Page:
On cliff’s edge

On Day One of the new year, the Indian stock market cheered Obama's effort to avert the fiscal cliff. The benchmark index showed a remarkable bounce on the optimism over the soft landing of the US fiscal cliff. But the key question is whether the global economy will indeed see a sustained recovery in 2013. India's performance will also partly depend on that because the Indian trade to GDP ratio has doubled from 21 per cent to 43 per cent over the past decade. What happens in the rest of the world affects us profoundly.

What does 2013 have in store for the global economy? Most analysts say the world growth rate this calendar year will probably be marginally more than the GDP growth of 2.5 per cent seen in 2012, unless there are some big surprises. The IMF forecast for global GDP growth is 2.9 per cent in 2013 and 3.5 per cent in 2014. Indeed, it appears that global growth is bottoming out and the second half of 2013 should see some pick up in GDP growth. India's GDP growth also appears to be bottoming out at 5.5 per cent, the lowest quarterly number in a decade.

A global recovery will certainly give further momentum to domestic policy efforts to kickstart investment and growth in the economy. I have always maintained that the policy paralysis of 2011 and the first half of 2012 was only partly responsible for GDP growth falling so sharply — by nearly 4 per cent off the peak. For, other economies, such as China and Brazil, also experienced growth rates decelerating by 4 per cent. India could not have averted a fall in its growth rate to the extent to which it is in sync with the rest of the world.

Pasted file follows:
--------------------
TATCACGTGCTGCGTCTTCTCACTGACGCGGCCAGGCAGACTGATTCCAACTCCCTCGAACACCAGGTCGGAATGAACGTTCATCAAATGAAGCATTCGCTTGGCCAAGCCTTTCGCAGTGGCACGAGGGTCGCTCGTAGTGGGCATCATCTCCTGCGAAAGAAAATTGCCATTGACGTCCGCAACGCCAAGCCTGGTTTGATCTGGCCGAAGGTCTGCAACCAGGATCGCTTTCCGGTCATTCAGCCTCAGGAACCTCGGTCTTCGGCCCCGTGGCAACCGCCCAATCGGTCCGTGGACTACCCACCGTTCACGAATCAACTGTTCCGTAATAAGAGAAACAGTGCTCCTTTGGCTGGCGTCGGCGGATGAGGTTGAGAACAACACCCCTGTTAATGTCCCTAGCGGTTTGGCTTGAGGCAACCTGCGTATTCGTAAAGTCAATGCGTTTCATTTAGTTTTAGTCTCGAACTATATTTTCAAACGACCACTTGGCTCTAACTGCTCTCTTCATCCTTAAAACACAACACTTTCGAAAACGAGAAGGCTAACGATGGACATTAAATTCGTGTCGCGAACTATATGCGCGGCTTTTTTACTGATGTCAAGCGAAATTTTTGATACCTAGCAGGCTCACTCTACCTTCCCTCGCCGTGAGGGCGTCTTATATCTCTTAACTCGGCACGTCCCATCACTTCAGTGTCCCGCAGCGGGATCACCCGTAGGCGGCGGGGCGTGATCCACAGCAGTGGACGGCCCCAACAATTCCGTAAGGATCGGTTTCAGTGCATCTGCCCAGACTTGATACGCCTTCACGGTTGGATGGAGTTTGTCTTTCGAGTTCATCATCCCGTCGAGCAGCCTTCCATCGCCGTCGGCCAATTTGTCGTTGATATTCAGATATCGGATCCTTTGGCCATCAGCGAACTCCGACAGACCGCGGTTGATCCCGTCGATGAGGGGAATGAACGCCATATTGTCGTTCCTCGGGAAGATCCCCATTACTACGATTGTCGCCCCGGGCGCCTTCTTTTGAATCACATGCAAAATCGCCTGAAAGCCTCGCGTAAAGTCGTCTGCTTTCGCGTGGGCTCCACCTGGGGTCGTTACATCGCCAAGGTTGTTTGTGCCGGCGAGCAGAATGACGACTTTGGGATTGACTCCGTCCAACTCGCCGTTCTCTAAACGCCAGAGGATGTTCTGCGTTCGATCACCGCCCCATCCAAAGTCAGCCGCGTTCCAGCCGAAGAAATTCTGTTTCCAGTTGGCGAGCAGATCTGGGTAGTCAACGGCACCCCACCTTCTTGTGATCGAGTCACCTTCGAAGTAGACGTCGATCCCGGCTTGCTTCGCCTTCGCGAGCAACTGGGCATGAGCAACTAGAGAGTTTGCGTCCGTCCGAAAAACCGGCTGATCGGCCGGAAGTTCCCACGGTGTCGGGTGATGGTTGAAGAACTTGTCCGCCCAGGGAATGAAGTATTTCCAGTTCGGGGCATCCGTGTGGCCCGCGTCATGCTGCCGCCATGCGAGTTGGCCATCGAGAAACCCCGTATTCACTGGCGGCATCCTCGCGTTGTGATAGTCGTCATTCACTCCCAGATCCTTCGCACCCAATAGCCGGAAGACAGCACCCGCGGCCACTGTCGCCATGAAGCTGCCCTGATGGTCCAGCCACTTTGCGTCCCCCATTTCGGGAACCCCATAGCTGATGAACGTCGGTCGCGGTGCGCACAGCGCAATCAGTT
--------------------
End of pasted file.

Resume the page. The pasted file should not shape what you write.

Of course, with some global recovery, India can quickly come back to 7.5 per cent-plus GDP growth because the domestic potential for growth is immense. Some of the global markers that appear to be very positive in 2013 are a possible recovery in the US economy, fuelled by lower energy costs and an improved housing market, and the peripheral economies in the eurozone improving their public finances substantially, thus creating a positive sentiment.

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